The City Auditor’s Office theoretically acts as an oversight office for the whole city, but it only has a staff of nine. That means they tend to focus on only a select few issues over the course of a year.

The department’s in-house accountability and disciplinary office, known as the Office of Professional Accountability, employs a civilian director and the city contracts a civilian auditor to provide independent oversight of the office. The auditor, retired judge Anne Levinson, is the closest thing the department has to civilian scrutiny. For years now, she has released lengthy recommendations for improving not only the OPA, but the department as a whole.

But her time is consumed with examining disciplinary investigations, not whether problems with in-car videos are being fixed. And when she does make broader recommendations, they are just those: recommendations. Public officials are free to take them or leave them.

Oversight of broad departmental functionality is minimal, as highlighted by recent head scratching issues inside the department. In 2014, questions of preferential overtime offerings only surfaced when an officer filed a lawsuit and accused the leadership of keeping friends on an overtime “gravy train.” When a recent $500,000 outside audit of the police department’s staffing was delayed into this year, the issue only went public when the Seattle City Council realized they had to make budget decisions without it. And a backlog of rape cases in the department’s sexual assault unit only went public through media disclosures.

Levinson has long advocated for a civilian position with the broad authority to investigate the department as a whole, something akin to an inspector general. If everything goes as planned, accountability legislation could make that a reality this summer.

Anticipating this new position, Mayor Ed Murray recently made a show of thanking Levinson as well as the civilian director of OPA, Pierce Murphy, for their service, inviting them to reapply for the new position. He has said publicly that Levinson and Murphy could continue on an interim basis until the inspector general was solidified.

However, Levinson had already told Murray she would be leaving at the end of June with the expectation he would find someone to fill her position. Murray has argued he doesn’t think that would have made sense because of the uncertain future of oversight. But to those skeptical of even the best laid plans for police reform, it leaves a worrying gap.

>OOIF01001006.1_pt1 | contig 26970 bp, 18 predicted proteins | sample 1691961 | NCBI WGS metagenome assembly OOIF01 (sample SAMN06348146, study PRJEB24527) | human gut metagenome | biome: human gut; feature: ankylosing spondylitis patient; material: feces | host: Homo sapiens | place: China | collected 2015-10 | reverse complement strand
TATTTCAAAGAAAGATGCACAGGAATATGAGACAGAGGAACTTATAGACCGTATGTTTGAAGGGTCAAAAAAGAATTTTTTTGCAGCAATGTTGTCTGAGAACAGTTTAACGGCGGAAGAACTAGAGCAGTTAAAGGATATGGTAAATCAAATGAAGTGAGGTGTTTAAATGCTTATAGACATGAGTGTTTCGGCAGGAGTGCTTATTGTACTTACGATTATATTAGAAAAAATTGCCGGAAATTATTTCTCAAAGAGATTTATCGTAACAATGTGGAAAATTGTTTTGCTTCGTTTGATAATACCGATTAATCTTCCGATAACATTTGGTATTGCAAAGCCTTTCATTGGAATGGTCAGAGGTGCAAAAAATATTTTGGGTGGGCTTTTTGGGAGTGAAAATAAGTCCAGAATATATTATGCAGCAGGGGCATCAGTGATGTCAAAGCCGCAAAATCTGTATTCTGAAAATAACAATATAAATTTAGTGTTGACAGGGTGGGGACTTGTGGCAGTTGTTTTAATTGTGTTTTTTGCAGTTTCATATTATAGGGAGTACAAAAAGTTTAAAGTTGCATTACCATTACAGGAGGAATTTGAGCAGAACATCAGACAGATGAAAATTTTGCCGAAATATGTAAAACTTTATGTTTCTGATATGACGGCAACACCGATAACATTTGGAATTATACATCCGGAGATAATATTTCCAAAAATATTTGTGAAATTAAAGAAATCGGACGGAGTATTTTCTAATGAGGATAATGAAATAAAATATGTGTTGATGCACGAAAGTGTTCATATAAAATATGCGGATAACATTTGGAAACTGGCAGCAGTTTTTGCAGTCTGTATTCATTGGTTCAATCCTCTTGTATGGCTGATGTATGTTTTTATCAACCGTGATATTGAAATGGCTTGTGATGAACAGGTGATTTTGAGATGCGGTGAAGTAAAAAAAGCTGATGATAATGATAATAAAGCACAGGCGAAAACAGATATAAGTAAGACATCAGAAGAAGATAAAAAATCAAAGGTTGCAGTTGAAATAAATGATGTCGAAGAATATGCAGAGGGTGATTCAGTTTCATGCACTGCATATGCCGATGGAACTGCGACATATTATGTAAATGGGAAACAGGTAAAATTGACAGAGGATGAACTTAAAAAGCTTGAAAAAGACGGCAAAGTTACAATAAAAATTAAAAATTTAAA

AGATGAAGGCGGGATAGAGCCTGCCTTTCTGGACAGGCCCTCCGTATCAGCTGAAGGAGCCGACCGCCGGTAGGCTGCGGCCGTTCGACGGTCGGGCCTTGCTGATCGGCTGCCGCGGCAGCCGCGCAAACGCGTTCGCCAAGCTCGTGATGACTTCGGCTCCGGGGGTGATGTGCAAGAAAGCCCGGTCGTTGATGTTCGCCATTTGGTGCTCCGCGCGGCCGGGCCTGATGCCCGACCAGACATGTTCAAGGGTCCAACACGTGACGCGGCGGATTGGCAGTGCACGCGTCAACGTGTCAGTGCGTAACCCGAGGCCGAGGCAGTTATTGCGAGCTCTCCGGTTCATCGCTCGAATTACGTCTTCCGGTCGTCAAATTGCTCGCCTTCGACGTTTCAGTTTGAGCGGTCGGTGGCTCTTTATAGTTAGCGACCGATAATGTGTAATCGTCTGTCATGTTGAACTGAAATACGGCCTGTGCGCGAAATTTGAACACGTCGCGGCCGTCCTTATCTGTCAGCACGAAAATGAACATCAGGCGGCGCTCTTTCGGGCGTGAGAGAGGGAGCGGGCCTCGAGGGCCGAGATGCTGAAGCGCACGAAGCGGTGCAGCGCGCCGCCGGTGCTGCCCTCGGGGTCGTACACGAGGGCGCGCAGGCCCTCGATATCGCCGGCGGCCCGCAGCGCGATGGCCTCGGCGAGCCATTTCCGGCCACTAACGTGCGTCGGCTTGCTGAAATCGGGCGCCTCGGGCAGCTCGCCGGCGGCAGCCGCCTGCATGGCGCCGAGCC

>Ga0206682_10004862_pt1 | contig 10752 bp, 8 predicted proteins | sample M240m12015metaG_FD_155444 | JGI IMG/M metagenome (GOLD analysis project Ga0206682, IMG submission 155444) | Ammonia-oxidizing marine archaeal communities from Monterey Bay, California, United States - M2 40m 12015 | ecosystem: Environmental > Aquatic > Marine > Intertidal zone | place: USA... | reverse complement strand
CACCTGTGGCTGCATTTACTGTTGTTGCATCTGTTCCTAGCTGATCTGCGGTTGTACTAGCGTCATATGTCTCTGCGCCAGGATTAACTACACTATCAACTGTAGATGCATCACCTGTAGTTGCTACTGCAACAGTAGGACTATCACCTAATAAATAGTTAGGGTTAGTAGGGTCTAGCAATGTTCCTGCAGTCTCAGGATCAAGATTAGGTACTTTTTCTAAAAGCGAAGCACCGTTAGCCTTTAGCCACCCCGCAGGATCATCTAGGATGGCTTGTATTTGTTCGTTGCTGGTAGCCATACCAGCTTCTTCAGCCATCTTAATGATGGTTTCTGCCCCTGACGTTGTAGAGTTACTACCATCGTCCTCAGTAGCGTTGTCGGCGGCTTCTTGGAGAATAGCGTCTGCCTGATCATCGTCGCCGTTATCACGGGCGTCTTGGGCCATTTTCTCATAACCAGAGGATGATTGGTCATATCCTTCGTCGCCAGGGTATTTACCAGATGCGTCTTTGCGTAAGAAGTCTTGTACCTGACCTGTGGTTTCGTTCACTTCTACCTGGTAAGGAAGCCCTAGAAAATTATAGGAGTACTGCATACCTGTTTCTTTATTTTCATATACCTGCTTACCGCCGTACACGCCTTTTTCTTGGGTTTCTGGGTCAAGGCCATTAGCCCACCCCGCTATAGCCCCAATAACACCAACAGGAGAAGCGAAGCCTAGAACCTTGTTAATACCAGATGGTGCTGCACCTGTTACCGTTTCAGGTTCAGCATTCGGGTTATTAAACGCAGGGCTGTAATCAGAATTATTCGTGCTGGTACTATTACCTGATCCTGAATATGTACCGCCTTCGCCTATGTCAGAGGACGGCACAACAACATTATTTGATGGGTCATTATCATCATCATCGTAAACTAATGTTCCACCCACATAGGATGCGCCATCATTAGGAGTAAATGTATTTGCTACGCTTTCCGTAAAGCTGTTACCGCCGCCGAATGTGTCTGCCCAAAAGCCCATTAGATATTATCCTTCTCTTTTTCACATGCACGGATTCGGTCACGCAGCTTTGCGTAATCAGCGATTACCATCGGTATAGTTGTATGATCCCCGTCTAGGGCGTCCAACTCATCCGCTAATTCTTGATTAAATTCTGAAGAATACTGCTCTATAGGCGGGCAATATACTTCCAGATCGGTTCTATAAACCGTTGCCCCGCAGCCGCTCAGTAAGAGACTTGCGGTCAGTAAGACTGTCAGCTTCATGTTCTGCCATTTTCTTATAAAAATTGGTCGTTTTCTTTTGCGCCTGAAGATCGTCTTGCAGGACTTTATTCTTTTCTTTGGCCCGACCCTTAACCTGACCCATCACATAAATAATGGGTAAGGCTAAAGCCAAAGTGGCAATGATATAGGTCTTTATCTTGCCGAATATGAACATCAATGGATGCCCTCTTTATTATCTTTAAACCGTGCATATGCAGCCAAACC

Crosscut, with the help of KCTS9’s senior technical producer Joseph Liu, did an analysis of the dropped dash cam footage, and found that, while much of it seems random, there are patterns. Cross-referenced with SPD badge numbers, the data reveals that certain officers appear to lose more footage than others.

SPD has long blamed the issues on a glitch. The data seems to support that: the numbers tend to repeat at oddly specific time frames such as 10.2 seconds or 19.4 seconds.

Occasionally, however, the camera cuts out for longer. Marcus Inouye of the North Precinct, who was recently the subject of a dismissed lawsuit for tightening handcuffs too tightly, lost an hour on June 23, 2014 and again on November 11, 2015.

Officer James Moran lost more than an hour on October 3, 2015. Office Lloyd Harris lost an hour and a half on May 24, 2014.

Sarah Emerson, a police officer out of the North Precinct, had the most instances of dropped footage with 613 since April 2014. If you assume she worked five days a week, that’s more than once a day that some portion of her feed was lost.

Emily Akiyama in the East Precinct comes in second at 533 instances; Brett Bullard from the South Precinct comes in third, dropping footage 498 times.

The issue seemed to occur most often in the South Precinct. When asked about this, neither Perry nor SPD spokesperson Sean Whitcomb could say why, guessing that perhaps there was one or two faulty cars there. Perry said she would notify relevant parties.

Whitcomb ultimately blames resources, saying that with focus on body cameras and expanding staff, there isn’t the money to buy the infallible system. “I think it’s fair to say that we are doing an admirable job,” he says. “That’s not to say that it’s perfect, but we’re doing the best we can.”

His comments, though, highlight the problem central to police reform advocates: that it is often departments that are the ones calling an issue “fixed.” Were it someone like Anne Levinson saying so, the diagnosis would perhaps carry more weight.


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About the Authors & Contributors

David Kroman

David Kroman

David Kroman is formerly a reporter at Crosscut, where he covered city politics.